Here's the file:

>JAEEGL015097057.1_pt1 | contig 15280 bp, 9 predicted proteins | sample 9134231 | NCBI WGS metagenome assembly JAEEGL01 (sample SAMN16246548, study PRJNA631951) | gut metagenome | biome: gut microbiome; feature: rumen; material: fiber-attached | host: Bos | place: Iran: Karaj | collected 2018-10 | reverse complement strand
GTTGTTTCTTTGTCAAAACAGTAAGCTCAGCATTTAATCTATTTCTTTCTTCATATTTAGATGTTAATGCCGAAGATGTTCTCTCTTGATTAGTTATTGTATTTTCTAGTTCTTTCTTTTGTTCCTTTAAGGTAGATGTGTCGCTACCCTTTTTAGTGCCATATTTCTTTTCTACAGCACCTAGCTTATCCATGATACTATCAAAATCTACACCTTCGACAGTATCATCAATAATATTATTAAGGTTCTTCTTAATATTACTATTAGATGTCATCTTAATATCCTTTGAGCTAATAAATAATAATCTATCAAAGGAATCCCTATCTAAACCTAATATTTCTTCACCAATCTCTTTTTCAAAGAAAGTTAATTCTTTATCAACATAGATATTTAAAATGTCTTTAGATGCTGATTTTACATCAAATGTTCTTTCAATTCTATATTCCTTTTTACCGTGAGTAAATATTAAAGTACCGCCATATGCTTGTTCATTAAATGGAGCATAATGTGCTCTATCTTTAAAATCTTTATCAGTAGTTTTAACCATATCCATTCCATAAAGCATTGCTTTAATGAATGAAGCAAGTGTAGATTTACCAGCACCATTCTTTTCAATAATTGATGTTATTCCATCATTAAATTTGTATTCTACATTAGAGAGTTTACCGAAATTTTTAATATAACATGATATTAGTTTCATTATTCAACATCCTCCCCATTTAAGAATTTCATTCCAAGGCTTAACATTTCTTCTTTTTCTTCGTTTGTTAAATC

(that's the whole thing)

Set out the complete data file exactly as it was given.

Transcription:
>JAEEGL015097057.1_pt1 | contig 15280 bp, 9 predicted proteins | sample 9134231 | NCBI WGS metagenome assembly JAEEGL01 (sample SAMN16246548, study PRJNA631951) | gut metagenome | biome: gut microbiome; feature: rumen; material: fiber-attached | host: Bos | place: Iran: Karaj | collected 2018-10 | reverse complement strand
GTTGTTTCTTTGTCAAAACAGTAAGCTCAGCATTTAATCTATTTCTTTCTTCATATTTAGATGTTAATGCCGAAGATGTTCTCTCTTGATTAGTTATTGTATTTTCTAGTTCTTTCTTTTGTTCCTTTAAGGTAGATGTGTCGCTACCCTTTTTAGTGCCATATTTCTTTTCTACAGCACCTAGCTTATCCATGATACTATCAAAATCTACACCTTCGACAGTATCATCAATAATATTATTAAGGTTCTTCTTAATATTACTATTAGATGTCATCTTAATATCCTTTGAGCTAATAAATAATAATCTATCAAAGGAATCCCTATCTAAACCTAATATTTCTTCACCAATCTCTTTTTCAAAGAAAGTTAATTCTTTATCAACATAGATATTTAAAATGTCTTTAGATGCTGATTTTACATCAAATGTTCTTTCAATTCTATATTCCTTTTTACCGTGAGTAAATATTAAAGTACCGCCATATGCTTGTTCATTAAATGGAGCATAATGTGCTCTATCTTTAAAATCTTTATCAGTAGTTTTAACCATATCCATTCCATAAAGCATTGCTTTAATGAATGAAGCAAGTGTAGATTTACCAGCACCATTCTTTTCAATAATTGATGTTATTCCATCATTAAATTTGTATTCTACATTAGAGAGTTTACCGAAATTTTTAATATAACATGATATTAGTTTCATTATTCAACATCCTCCCCATTTAAGAATTTCATTCCAAGGCTTAACATTTCTTCTTTTTCTTCGTTTGTTAAATC